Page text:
Alzheimer’s disease is the most common form of dementia, characterized by two pathological hallmarks: amyloid-β plaques and neurofibrillary tangles1. The amyloid hypothesis of Alzheimer’s disease posits that the excessive accumulation of amyloid-β peptide leads to neurofibrillary tangles composed of aggregated hyperphosphorylated tau2, 3. However, to date, no single disease model has serially linked these two pathological events using human neuronal cells. Mouse models with familial Alzheimer’s disease (FAD) mutations exhibit amyloid-β-induced synaptic and memory deficits but they do not fully recapitulate other key pathological events of Alzheimer’s disease, including distinct neurofibrillary tangle pathology4, 5. Human neurons derived from Alzheimer’s disease patients have shown elevated levels of toxic amyloid-β species and phosphorylated tau but did not demonstrate amyloid-β plaques or neurofibrillary tangles6, 7, 8, 9, 10, 11. Here we report that FAD mutations in β-amyloid precursor protein and presenilin 1 are able to induce robust extracellular deposition of amyloid-β, including amyloid-β plaques, in a human neural stem-cell-derived three-dimensional (3D) culture system. More importantly, the 3D-differentiated neuronal cells expressing FAD mutations exhibited high levels of detergent-resistant, silver-positive aggregates of phosphorylated tau in the soma and neurites, as well as filamentous tau, as detected by immunoelectron microscopy. Inhibition of amyloid-β generation with β- or γ-secretase inhibitors not only decreased amyloid-β pathology, but also attenuated tauopathy. We also found that glycogen synthase kinase 3 (GSK3) regulated amyloid-β-mediated tau phosphorylation. We have successfully recapitulated amyloid-β and tau pathology in a single 3D human neural cell culture system. Our unique strategy for recapitulating Alzheimer’s disease pathology in a 3D neural cell culture model should also serve to facilitate the development of more precise human neural cell models of other neurodegenerative disorders.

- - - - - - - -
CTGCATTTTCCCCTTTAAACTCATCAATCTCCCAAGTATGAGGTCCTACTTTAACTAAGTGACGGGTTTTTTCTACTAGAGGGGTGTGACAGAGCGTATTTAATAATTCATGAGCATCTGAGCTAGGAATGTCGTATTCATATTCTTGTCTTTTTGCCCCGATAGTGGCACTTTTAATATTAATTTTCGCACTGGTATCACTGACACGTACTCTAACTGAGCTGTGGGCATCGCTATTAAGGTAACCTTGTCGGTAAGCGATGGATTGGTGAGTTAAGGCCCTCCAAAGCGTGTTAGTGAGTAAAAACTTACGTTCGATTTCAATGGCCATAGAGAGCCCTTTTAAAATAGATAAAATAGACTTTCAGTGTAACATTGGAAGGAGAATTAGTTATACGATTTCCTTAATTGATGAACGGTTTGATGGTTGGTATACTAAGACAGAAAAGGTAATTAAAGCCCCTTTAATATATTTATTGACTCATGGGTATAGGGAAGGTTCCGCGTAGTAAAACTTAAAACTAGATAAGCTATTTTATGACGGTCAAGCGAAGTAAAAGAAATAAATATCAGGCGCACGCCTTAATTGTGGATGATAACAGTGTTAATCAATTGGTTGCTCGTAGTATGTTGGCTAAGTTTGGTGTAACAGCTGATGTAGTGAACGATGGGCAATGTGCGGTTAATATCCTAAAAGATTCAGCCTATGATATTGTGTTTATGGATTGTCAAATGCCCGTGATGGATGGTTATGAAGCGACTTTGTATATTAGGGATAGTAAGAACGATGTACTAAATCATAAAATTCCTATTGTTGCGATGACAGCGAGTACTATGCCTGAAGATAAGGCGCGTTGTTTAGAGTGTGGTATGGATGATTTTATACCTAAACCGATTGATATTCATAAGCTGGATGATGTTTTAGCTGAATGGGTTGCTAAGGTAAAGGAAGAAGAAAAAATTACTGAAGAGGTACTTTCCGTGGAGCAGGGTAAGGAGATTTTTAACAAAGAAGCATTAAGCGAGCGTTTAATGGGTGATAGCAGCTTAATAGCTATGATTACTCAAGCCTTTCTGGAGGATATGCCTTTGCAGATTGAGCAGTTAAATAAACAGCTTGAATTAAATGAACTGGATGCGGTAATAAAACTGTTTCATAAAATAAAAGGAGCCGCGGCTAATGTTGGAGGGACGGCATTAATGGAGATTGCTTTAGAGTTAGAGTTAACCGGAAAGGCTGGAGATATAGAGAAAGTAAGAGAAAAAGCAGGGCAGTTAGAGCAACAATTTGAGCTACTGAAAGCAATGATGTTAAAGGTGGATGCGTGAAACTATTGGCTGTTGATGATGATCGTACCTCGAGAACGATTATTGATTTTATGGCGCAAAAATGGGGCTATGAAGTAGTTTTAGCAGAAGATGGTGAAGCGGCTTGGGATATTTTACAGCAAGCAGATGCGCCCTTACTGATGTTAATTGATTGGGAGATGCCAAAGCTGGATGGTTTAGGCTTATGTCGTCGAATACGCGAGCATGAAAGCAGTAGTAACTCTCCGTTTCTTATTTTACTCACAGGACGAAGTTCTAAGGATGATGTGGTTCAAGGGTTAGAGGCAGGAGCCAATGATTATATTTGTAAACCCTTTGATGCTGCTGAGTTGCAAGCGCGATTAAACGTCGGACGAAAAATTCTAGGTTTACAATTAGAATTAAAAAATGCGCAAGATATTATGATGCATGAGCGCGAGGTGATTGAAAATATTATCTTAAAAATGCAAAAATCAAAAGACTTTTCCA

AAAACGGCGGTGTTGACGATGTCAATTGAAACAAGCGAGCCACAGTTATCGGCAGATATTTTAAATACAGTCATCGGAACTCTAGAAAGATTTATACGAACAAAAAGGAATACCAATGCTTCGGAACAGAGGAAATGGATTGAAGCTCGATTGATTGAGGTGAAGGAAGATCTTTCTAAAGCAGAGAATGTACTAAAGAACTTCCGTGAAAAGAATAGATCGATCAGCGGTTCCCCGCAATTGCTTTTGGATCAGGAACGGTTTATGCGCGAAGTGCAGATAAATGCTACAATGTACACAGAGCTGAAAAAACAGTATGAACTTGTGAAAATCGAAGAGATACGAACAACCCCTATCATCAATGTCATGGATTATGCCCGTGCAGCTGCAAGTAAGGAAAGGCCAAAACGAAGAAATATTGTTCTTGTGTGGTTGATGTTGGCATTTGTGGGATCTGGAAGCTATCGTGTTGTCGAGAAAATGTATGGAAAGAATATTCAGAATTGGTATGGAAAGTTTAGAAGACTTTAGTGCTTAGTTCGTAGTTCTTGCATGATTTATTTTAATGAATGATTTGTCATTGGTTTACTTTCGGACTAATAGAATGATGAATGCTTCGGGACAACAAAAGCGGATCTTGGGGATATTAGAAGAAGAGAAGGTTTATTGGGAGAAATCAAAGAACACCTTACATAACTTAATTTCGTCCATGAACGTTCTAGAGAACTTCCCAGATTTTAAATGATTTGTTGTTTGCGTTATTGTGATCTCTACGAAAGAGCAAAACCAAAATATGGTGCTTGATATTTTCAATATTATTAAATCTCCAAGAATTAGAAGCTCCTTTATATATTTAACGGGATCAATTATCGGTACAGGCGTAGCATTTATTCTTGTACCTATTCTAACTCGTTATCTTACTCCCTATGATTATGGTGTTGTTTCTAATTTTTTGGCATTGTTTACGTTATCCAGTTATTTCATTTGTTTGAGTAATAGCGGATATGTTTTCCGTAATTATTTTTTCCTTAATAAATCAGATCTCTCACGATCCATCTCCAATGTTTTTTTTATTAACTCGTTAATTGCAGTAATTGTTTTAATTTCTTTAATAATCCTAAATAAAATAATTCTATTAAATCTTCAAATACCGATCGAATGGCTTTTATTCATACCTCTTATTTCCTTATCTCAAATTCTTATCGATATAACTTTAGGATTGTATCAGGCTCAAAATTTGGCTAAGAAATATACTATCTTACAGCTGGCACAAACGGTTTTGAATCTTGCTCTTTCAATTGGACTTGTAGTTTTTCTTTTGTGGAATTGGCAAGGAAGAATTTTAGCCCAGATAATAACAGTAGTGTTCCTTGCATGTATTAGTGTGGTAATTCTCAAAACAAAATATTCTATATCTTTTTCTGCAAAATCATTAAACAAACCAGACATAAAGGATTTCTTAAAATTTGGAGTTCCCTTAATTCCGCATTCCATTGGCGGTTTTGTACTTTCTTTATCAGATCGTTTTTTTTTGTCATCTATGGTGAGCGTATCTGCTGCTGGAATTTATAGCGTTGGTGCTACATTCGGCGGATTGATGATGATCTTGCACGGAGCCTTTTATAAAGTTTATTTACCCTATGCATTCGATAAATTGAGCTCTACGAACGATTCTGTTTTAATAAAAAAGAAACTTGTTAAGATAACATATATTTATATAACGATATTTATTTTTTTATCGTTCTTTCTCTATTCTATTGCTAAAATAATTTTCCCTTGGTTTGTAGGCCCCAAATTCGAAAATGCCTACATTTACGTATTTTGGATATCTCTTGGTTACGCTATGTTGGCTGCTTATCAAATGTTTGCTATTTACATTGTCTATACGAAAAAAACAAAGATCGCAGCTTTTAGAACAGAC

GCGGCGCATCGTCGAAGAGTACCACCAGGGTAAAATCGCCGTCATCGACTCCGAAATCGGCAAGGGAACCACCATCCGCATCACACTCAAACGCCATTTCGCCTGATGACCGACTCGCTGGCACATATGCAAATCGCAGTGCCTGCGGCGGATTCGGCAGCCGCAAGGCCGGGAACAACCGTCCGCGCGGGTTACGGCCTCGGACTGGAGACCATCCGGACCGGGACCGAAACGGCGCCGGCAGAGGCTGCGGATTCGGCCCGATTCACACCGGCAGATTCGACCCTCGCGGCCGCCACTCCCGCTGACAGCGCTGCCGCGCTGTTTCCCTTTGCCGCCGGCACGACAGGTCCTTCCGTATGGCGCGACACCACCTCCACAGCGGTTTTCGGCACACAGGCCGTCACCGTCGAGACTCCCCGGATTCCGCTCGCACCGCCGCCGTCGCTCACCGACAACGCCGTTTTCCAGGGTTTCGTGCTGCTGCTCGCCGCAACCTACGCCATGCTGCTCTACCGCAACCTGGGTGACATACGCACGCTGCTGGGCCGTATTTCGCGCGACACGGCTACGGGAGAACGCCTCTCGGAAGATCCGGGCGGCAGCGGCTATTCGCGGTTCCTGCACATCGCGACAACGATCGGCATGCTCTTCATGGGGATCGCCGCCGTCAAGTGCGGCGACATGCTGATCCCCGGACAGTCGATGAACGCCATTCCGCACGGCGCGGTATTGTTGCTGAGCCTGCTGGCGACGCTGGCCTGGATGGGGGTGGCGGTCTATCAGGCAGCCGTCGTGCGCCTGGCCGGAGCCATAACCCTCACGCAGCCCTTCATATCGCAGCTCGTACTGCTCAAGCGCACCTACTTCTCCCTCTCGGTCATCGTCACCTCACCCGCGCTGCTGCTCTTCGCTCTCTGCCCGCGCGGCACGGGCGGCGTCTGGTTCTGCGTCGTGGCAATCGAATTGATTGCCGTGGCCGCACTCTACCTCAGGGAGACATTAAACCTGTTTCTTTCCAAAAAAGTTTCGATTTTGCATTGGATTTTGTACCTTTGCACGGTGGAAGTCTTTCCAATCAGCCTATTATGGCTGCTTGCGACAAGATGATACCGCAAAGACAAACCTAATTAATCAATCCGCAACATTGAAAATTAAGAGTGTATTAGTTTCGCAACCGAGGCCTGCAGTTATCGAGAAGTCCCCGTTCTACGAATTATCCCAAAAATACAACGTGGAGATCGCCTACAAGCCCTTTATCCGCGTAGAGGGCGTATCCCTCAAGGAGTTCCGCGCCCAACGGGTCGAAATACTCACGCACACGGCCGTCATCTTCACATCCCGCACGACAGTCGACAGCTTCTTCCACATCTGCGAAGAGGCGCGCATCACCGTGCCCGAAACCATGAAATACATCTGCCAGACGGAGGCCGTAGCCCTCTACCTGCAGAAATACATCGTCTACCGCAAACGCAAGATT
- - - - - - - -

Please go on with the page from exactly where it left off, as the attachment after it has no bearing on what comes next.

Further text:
Figure 2: Robust increases of extracellular amyloid-β deposits in 3D-differentiated hNPCs with FAD mutations.close

Robust increases of extracellular amyloid-[bgr] deposits in 3D-differentiated hNPCs with FAD mutations.

a, Thin-layer 3D culture protocol. HC, histochemistry; IF, immunofluorescence; IHC, immunohistochemistry. b, Amyloid-β deposits in 6-week differentiated control and FAD ReN cells in 3D Matrigel (green, GFP; blue, 3D6; scale bar, …


Stem Cell-Based Spinal Cord Repair Enables Robust Corticospinal Regeneration


Novel use of EPR spectroscopy to study in vivo protein structure